Restrictive Trade Practices And Public Interest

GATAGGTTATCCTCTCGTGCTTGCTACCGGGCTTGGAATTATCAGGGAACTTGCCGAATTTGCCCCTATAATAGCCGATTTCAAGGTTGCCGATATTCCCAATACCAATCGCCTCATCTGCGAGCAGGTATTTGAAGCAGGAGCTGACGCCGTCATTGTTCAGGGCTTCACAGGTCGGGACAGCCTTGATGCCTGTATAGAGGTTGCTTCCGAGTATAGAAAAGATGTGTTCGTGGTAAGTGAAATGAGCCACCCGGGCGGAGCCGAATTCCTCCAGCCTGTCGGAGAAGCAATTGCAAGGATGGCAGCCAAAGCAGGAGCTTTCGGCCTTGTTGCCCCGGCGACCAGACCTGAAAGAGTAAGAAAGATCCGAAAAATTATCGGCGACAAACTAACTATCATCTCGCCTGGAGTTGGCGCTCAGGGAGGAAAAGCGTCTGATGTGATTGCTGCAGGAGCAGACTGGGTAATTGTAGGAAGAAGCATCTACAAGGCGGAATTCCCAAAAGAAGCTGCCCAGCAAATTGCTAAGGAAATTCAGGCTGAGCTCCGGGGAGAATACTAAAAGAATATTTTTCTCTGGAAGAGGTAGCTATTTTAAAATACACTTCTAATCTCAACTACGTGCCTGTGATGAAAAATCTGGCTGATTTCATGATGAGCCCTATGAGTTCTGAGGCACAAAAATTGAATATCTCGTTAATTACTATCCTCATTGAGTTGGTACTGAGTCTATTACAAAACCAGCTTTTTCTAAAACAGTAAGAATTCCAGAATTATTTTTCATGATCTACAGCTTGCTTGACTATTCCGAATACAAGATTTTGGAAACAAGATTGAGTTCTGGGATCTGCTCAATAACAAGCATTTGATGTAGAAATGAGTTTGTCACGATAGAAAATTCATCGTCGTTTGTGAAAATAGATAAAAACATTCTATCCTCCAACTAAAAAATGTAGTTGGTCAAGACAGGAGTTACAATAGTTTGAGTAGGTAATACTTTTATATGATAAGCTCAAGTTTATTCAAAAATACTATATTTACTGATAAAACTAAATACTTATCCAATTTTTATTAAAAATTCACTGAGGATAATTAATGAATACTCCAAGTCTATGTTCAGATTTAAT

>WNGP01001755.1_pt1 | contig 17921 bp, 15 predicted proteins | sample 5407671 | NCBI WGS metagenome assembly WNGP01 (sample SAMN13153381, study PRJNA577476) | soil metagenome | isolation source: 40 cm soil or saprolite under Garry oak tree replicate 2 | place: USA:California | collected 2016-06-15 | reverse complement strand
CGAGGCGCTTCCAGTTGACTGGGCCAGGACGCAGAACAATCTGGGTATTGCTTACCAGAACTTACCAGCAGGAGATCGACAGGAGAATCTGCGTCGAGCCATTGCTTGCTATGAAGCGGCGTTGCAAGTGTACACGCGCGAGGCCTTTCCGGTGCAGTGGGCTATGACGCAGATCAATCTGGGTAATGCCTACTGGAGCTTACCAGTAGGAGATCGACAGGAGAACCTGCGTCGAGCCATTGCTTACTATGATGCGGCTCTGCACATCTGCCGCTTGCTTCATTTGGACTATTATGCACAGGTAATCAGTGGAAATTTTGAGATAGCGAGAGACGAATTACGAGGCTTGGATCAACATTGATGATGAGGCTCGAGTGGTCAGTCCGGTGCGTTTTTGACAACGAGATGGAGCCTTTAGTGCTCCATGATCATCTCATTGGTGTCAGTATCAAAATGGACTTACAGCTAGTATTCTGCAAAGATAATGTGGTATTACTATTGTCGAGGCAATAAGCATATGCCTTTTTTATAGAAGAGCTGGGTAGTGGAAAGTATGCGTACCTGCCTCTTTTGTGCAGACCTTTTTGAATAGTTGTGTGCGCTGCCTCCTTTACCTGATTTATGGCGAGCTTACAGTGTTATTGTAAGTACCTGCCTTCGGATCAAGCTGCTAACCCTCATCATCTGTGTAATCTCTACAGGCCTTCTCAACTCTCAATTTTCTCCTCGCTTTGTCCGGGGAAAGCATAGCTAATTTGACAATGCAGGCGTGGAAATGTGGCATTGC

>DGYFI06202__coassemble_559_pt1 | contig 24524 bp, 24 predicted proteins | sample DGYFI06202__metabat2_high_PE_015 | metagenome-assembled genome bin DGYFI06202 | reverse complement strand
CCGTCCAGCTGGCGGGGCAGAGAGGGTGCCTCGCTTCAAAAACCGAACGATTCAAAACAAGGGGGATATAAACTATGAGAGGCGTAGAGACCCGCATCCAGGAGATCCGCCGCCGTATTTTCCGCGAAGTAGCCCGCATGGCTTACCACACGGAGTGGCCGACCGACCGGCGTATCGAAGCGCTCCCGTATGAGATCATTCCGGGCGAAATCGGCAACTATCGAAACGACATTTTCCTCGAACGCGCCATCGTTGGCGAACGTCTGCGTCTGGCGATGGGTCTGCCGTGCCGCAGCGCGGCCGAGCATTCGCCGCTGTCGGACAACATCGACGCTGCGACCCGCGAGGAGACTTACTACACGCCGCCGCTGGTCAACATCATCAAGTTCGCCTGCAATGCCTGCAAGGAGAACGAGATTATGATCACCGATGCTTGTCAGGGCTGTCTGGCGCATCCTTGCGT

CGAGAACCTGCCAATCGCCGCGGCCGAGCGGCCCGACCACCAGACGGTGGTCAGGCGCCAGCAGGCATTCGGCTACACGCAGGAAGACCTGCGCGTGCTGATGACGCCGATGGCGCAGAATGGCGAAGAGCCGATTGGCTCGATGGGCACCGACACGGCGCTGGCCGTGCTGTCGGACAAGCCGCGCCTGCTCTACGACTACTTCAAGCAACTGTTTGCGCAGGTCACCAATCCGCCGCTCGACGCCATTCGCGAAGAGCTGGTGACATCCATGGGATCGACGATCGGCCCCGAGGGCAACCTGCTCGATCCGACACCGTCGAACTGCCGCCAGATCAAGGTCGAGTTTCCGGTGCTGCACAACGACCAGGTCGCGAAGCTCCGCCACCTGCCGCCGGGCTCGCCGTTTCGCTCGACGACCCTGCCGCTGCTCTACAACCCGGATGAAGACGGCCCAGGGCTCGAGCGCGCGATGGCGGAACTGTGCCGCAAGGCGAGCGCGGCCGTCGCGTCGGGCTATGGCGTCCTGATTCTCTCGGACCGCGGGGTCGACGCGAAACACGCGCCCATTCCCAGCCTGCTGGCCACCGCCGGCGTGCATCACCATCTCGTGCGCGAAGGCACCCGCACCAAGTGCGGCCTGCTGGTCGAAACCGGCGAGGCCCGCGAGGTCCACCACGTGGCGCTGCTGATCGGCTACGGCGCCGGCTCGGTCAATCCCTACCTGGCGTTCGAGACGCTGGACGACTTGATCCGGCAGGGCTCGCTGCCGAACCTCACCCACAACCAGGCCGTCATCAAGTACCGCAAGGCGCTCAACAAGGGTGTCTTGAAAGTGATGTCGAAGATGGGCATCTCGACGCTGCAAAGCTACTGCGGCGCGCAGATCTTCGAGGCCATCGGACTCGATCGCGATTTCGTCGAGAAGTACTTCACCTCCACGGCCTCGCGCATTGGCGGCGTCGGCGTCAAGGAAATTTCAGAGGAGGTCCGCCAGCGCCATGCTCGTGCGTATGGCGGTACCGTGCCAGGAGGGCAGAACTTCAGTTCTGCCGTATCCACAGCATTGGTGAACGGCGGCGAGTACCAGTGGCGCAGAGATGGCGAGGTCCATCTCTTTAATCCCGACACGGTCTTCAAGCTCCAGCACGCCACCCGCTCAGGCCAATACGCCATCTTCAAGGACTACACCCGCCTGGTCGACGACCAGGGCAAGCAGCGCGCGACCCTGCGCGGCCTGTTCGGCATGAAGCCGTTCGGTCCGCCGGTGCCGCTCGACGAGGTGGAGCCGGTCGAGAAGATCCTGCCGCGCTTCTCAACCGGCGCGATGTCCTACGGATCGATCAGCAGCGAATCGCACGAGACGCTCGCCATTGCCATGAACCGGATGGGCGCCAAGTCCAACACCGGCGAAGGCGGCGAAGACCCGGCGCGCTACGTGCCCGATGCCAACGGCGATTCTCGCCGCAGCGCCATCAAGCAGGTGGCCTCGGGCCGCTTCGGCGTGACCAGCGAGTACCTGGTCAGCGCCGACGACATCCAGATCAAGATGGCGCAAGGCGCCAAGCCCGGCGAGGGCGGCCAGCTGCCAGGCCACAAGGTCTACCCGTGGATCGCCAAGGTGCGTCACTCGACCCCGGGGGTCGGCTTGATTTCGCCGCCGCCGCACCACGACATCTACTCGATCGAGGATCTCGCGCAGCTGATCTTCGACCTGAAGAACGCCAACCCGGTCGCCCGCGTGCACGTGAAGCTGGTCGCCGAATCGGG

After Independence, the economic climate in India had radically changed. Full employment and inflationary pressure had replaced the depressed conditions of 1950?s. it is not surprising, therefore, that public attitudes towards restrictive arrangements have hardened and that fears of the abuse of market power have become more widespread. The Government largely mirrored the change of attitude of the general public during the debates inside and outside the Parliament. Questions were frequently raised in the House of the People regarding the mal-practices of Trade Associations and dominant firms. The jurisdiction over agreement was being transferred to an expert body, i.e., MRTP Commission, from the courts. The author in this scholarly discourse examines the various forms of restrictive trade practices and other incidental matters like registration of agreement, the role of the MRTP Commission, Central Government and power, producer of the Commission in the light of public interest as defined under Section 38 of the MRTP Act. The author relied more on decided cases than on academic dissertations that have appeared in various legal journals. The Indian decisions as well as the English decisions have been exhaustively noted under the respective headings of this book.
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